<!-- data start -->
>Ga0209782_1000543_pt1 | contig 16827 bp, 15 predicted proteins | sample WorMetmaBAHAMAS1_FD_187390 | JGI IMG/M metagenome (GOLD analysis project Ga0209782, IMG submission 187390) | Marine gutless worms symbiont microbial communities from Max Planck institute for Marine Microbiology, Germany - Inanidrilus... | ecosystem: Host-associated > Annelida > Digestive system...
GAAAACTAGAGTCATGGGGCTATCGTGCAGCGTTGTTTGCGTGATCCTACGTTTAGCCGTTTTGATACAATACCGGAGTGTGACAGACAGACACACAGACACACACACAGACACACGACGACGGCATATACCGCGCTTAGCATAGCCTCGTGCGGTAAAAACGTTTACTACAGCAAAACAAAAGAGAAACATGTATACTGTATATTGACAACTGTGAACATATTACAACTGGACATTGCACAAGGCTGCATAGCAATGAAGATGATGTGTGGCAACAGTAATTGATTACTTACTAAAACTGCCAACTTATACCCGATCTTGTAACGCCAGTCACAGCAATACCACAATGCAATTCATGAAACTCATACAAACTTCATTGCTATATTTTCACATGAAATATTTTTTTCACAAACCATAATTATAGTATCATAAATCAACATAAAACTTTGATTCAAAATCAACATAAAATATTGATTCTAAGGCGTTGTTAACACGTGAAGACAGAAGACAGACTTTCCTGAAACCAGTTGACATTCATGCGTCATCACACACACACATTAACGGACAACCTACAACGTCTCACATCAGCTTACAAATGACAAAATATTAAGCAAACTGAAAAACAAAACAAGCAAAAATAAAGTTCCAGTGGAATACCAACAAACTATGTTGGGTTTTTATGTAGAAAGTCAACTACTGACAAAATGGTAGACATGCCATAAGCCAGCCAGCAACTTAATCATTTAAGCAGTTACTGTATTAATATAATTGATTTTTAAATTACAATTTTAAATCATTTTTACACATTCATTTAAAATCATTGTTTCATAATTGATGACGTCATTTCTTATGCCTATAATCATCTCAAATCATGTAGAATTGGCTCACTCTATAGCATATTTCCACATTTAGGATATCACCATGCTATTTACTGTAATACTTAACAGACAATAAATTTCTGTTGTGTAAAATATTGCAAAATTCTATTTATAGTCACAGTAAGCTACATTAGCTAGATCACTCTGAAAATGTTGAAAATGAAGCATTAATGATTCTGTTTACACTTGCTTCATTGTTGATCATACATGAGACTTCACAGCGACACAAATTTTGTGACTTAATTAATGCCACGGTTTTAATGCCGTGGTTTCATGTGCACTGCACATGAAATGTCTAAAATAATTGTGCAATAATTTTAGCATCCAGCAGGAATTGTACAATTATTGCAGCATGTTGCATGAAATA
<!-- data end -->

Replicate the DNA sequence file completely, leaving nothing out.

>Ga0209782_1000543_pt1 | contig 16827 bp, 15 predicted proteins | sample WorMetmaBAHAMAS1_FD_187390 | JGI IMG/M metagenome (GOLD analysis project Ga0209782, IMG submission 187390) | Marine gutless worms symbiont microbial communities from Max Planck institute for Marine Microbiology, Germany - Inanidrilus... | ecosystem: Host-associated > Annelida > Digestive system...
GAAAACTAGAGTCATGGGGCTATCGTGCAGCGTTGTTTGCGTGATCCTACGTTTAGCCGTTTTGATACAATACCGGAGTGTGACAGACAGACACACAGACACACACACAGACACACGACGACGGCATATACCGCGCTTAGCATAGCCTCGTGCGGTAAAAACGTTTACTACAGCAAAACAAAAGAGAAACATGTATACTGTATATTGACAACTGTGAACATATTACAACTGGACATTGCACAAGGCTGCATAGCAATGAAGATGATGTGTGGCAACAGTAATTGATTACTTACTAAAACTGCCAACTTATACCCGATCTTGTAACGCCAGTCACAGCAATACCACAATGCAATTCATGAAACTCATACAAACTTCATTGCTATATTTTCACATGAAATATTTTTTTCACAAACCATAATTATAGTATCATAAATCAACATAAAACTTTGATTCAAAATCAACATAAAATATTGATTCTAAGGCGTTGTTAACACGTGAAGACAGAAGACAGACTTTCCTGAAACCAGTTGACATTCATGCGTCATCACACACACACATTAACGGACAACCTACAACGTCTCACATCAGCTTACAAATGACAAAATATTAAGCAAACTGAAAAACAAAACAAGCAAAAATAAAGTTCCAGTGGAATACCAACAAACTATGTTGGGTTTTTATGTAGAAAGTCAACTACTGACAAAATGGTAGACATGCCATAAGCCAGCCAGCAACTTAATCATTTAAGCAGTTACTGTATTAATATAATTGATTTTTAAATTACAATTTTAAATCATTTTTACACATTCATTTAAAATCATTGTTTCATAATTGATGACGTCATTTCTTATGCCTATAATCATCTCAAATCATGTAGAATTGGCTCACTCTATAGCATATTTCCACATTTAGGATATCACCATGCTATTTACTGTAATACTTAACAGACAATAAATTTCTGTTGTGTAAAATATTGCAAAATTCTATTTATAGTCACAGTAAGCTACATTAGCTAGATCACTCTGAAAATGTTGAAAATGAAGCATTAATGATTCTGTTTACACTTGCTTCATTGTTGATCATACATGAGACTTCACAGCGACACAAATTTTGTGACTTAATTAATGCCACGGTTTTAATGCCGTGGTTTCATGTGCACTGCACATGAAATGTCTAAAATAATTGTGCAATAATTTTAGCATCCAGCAGGAATTGTACAATTATTGCAGCATGTTGCATGAAATA